Despite what schools and BOSTES state about disability provisions, students do have rights. Parents need to be aware of the following laws:-
- Disability Discrimination Act 1995 – http://www.austlii.edu.au/au/legis/cth/consol_act/dda1992264/index.html#s6 and
- Disability Standards in Education 2005 – https://www.legislation.gov.au/Details/F2005L00767
These stories below were Published on the Australian Human Rights website. Simple adjustments for students that parents should not of had to go to Human Rights for. I cannot understand why educators make it so difficult for students with disabilities and for their families. They need to walk a few kilometers in that student and their families shoes to really understand.
Adjustments for exam
A student complained that an education authority was refusing to provide adjustments for final exams to be conducted in eight days time. The complaint was resolved within 4 days of receipt with an agreement to provide the adjustments.
Accommodating ADHD in education
A mother complained that she and her son were being discriminated against by his school because of his attention deficit/hyperactivity disorder (ADHD), including information about his disability not being passed on where required and teachers being unprepared to speak to her. The school denied any discrimination. The complaint was settled with an agreement to improve staff training and payment of $6000 compensation.
School assessment adjusted
A father complained that his son, who has a number of disabilities including Asperger’s syndrome and Tourette’s syndrome, was being discriminated against by an assessment system for English oral presentation. The complaint was settled with an agreement to provide a number of modifications to testing procedures for the student to accommodate his disabilities, including taking tests in familiar environments and being allowed to colour code his notes.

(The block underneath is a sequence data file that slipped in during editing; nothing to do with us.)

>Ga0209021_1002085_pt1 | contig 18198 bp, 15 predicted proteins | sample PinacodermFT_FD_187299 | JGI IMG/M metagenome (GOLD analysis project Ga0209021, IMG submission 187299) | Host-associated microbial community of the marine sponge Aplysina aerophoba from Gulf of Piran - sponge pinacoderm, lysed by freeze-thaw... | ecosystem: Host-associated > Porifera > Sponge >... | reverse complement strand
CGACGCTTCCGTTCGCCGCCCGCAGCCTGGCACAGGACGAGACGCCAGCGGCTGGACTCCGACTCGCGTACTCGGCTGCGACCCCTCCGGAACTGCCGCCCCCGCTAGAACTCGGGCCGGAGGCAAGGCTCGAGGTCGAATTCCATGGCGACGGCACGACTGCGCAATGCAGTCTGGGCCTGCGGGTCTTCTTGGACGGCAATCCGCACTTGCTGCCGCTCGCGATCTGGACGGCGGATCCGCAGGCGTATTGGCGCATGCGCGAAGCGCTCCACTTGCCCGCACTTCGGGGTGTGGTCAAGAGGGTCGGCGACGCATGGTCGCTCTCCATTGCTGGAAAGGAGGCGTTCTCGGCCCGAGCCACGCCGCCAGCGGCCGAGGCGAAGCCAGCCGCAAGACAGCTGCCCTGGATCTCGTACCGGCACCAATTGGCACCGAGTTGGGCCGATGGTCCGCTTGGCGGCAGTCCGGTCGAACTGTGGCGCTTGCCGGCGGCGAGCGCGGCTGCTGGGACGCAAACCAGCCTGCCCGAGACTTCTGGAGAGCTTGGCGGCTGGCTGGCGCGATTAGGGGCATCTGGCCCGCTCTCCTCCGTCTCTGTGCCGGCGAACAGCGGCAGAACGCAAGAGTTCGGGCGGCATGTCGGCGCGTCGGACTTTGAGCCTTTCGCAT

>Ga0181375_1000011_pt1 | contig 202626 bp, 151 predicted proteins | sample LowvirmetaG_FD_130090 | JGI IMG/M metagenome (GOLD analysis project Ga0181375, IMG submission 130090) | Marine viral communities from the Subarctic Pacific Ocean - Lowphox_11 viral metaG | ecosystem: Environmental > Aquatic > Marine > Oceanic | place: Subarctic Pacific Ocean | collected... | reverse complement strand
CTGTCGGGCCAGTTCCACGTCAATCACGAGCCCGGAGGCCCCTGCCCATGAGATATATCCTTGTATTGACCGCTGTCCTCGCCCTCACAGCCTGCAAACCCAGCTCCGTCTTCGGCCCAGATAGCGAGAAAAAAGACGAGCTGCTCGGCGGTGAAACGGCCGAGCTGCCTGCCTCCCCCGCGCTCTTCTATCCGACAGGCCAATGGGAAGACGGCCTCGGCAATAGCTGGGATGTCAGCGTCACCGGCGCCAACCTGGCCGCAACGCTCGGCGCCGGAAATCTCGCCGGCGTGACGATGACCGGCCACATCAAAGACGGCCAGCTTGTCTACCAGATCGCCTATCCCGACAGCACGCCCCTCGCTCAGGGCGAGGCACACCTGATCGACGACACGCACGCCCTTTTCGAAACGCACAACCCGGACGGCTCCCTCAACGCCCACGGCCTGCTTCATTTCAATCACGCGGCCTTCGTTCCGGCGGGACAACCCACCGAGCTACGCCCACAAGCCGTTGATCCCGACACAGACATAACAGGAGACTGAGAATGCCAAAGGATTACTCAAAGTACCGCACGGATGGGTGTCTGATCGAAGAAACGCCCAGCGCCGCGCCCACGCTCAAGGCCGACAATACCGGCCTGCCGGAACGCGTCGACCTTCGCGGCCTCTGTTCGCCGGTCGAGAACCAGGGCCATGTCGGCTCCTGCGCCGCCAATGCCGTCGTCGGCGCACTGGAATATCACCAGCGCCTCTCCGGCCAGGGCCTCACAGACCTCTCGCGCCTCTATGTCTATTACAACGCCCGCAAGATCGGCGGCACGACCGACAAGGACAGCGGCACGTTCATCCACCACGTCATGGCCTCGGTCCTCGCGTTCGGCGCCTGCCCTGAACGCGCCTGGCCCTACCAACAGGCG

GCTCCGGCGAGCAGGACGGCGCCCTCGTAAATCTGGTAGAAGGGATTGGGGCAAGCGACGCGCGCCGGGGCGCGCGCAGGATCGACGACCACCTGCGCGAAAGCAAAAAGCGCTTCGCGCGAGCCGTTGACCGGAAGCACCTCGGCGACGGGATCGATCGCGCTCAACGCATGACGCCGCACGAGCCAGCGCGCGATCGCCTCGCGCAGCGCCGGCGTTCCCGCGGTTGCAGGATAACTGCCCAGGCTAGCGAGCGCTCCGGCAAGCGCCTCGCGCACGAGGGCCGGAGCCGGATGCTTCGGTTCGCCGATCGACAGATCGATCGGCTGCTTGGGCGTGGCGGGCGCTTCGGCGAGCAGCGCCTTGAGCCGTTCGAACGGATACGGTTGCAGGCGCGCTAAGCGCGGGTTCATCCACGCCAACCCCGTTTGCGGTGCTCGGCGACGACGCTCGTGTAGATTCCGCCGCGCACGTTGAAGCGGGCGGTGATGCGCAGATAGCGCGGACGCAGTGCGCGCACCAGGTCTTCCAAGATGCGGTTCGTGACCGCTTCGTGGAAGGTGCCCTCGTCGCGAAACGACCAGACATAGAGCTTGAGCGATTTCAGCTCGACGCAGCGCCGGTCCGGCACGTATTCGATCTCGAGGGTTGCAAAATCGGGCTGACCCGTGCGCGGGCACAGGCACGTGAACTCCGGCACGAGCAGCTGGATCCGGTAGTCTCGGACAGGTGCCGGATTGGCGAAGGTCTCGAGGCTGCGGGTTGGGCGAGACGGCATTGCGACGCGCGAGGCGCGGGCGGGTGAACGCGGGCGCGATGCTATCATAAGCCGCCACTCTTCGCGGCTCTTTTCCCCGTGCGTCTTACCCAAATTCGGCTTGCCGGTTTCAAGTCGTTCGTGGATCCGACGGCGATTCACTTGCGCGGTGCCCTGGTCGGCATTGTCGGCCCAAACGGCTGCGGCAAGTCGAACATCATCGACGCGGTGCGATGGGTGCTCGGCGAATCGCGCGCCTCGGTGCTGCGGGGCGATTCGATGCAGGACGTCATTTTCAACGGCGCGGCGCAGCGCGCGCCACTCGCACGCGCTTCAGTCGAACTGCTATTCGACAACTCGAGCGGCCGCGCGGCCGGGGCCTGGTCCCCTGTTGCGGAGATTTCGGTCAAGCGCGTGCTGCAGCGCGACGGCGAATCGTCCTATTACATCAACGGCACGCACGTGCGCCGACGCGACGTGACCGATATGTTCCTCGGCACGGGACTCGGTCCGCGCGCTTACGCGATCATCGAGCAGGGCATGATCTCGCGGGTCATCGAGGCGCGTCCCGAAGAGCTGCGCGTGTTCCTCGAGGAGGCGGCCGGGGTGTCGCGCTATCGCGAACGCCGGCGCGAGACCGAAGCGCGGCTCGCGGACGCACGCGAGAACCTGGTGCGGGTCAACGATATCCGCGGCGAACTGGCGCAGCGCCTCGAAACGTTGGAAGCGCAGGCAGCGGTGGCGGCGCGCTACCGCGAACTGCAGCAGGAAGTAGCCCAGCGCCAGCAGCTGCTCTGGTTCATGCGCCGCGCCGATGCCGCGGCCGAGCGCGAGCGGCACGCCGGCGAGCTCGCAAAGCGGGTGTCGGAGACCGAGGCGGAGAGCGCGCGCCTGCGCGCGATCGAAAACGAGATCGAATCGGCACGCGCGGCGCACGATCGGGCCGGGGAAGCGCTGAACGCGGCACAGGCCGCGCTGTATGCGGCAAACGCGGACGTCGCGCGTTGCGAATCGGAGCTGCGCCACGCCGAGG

Additional time for exams
A secondary college student who has an autistic disorder, Obsessive Compulsive Disorder and a vision impairment complained that her disabilities had not been adequately accommodated in exam arrangements. The educational authority responded that the student’s application for modified exam arrangements had been incomplete and provided after the due date. The complaint was resolved when the respondent advised that for future exams the student would be provided additional time and a separate exam room.
Extra exam time to accommodate reading disability
A mother complained that her daughter’s vision impairment and reading difficulties were not being adequately accommodated in arrangements for exams. The complaint was resolved with an agreement to provide an additional 2.5 minutes per 30 minutes of exam time (that is, an additional 15 minutes for a 3 hour exam).
Adjustments for learning disorder
A mother complained that her son’s school had not taken appropriate steps to accommodate her son’s auditory processing difficulty. The matter was resolved without admission of liability with an agreement to meet to develop an individual education plan including with the input of a speech pathologist, and to review the plan within 4 months.
Technology and additional time improve exam opportunities
The father of a boy with dyspraxia (a disability affecting speech which can also affect learning to read) complained that his son was not receiving sufficient accommodation to afford him equal opportunity in secondary school exams. The complaint was resolved when the educational authority advised that new technology would allow the boy to have access to digital recordings of exam material and that he would be permitted an additional 10 minutes in every hour of exams to manage the technology.
In another case, the mother of a girl with speech dyspraxia similarly complained she had not been adequately accommodated. She had been offered an oral recording of exams but was seeking additional time instead. The complaint was resolved with an agreement to provide 60 minutes additional working time and use of a desktop computer for exams (with arrangements to ensure that this could not be used or perceived as being used to gain unfair advantages, for example by having spell checking removed).
Adjustments for student with learning disabilities